Rather than breaking pitchers into high school and college posts, I think it's better to split them up into two profiles: pitchers that should have the stuff to post big strikeout totals, and pitchers that are likely to rely on command, pitchability and getting outs on the ground. This post will feature the former.
RHP Walker Buehler, Vanderbilt (20 Y.O. 6'1 160)
Best attribute: Buehler owns a four-pitch arsenal.
Analysis: All of Buehler's offerings are potentially above-average or plus pitches. His 92-94 MPH fastball that can touch higher with movement may be his best. His curveball is his superior breaking ball, and every report mentions that sometimes his pitch can get slurvy, which could lead to an instructor getting him to scrap the slider. His changeup has some movement, but he could use some more reps. Some teams may be concerned about his lack of size and elbow soreness that gave him a late start this season, but the depth of his arsenal and strike-throwing ability are impressive.
Stock: Buehler looks like he is going to be picked in the top half of the first round.
RHP Kyle Funkhouser, Louisville (21 Y.O. 6'2 218)
Best attribute: Funkhouser boasts a pair of potential plus pitches in his fastball and breaking ball.
Analysis: With his size and stuff, Funkhouser should be an easy top-10 choice, especially in a draft that has been decimated by injuries. However, recent poor starts have left some wondering if his stock is slipping. He allowed seven runs -- five earned -- against Clemson in the ACC Tournament and walked four in six innings in his regular season finale. Even when he's on, his control can be below average. His 92-94 MPH fastball generates groundballs, and his plus breaking ball gets swing and misses. His changeup sometimes flashes average to above average.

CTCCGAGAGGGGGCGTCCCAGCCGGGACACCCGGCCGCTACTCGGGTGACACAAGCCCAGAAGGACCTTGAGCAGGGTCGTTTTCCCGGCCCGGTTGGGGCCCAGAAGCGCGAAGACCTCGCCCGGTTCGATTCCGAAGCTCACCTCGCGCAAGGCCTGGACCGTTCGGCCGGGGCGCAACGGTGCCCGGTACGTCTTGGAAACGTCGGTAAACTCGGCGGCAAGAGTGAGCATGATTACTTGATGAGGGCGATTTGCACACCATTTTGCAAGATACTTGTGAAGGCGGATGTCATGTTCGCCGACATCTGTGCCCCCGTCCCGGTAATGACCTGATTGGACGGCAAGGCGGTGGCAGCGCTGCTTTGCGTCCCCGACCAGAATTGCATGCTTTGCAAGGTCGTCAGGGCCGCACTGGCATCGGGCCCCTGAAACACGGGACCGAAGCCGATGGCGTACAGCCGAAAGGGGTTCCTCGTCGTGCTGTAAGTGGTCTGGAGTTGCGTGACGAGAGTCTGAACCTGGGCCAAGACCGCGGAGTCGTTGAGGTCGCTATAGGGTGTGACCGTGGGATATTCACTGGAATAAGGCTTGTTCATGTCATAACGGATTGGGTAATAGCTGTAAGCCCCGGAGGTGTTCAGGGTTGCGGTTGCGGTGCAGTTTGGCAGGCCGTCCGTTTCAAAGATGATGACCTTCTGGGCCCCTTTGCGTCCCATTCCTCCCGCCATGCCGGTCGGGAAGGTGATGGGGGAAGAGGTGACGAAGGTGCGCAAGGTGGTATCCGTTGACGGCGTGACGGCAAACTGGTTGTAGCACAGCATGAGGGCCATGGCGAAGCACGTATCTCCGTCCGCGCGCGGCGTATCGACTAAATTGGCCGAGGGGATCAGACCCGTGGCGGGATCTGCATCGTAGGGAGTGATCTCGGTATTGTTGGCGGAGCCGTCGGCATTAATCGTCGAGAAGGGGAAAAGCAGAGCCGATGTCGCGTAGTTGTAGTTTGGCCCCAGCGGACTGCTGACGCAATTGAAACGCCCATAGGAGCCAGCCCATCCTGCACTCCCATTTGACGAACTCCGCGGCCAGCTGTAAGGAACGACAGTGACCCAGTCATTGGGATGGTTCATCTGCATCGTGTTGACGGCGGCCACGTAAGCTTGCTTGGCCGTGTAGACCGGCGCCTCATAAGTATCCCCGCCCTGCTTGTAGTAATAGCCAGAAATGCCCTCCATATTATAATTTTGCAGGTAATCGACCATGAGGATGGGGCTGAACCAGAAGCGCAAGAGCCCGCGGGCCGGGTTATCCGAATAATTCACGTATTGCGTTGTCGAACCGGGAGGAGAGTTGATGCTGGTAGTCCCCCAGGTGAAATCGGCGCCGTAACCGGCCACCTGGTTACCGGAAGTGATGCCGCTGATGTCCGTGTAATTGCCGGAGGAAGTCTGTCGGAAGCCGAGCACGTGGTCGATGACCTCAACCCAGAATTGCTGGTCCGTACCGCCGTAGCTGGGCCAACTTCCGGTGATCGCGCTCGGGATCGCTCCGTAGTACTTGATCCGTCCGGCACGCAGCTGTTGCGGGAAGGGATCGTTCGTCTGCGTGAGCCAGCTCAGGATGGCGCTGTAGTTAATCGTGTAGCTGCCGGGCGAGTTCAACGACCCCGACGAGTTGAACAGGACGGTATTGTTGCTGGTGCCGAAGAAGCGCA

Stock: Louisville has never had a player selected before the supplemental round despite being a top national program for a long time. Funkhouser should beat that as a mid-first rounder.
RHP Jon Harris, Missouri State (21 Y.O. 6'4 190)
Best attribute: Harris has a plus fastball, and he might not be done adding to it.
Analysis: Harris fires that pitch is the 92-94 MPH range with movement, and because of his size and growth he has shown in college, scouts believe that pitch could become even harder. He complements it with a curveball that could be one of the best in the class, and he mixes in a slider and changeup as well. Throwing strikes can become problematic, but he is an athlete that can improve the consistency in his delivery.
Stock: Harris' ceiling in this draft is probably the Rays' pick at 13th overall.
LHP Justin Hooper, California H.S. (18 Y.O. 6'7 230- committed to UCLA)
Best attribute: Hooper could have the hardest fastball among high schoolers in this draft.
Analysis: With his mid-90s heat and size, Hooper is an intimidating presence on the mound. With his wavering control, he can produce some uncomfortable at-bats. Hooper will take patience, as is the case with many pitchers with his height. The payoff for a team can be big, though. His breaking ball and changeup both show promise, and he does have the athleticism to straighten his delivery out.
Stock: Hooper could be available for the Rays in the second round, but a team confident in its development staff could take him off the board.
LHP Tyler Jay, Illinois (21 Y.O. 6'1 175)
Best attribute: Jay's breaking ball is a true swing-and-miss offering.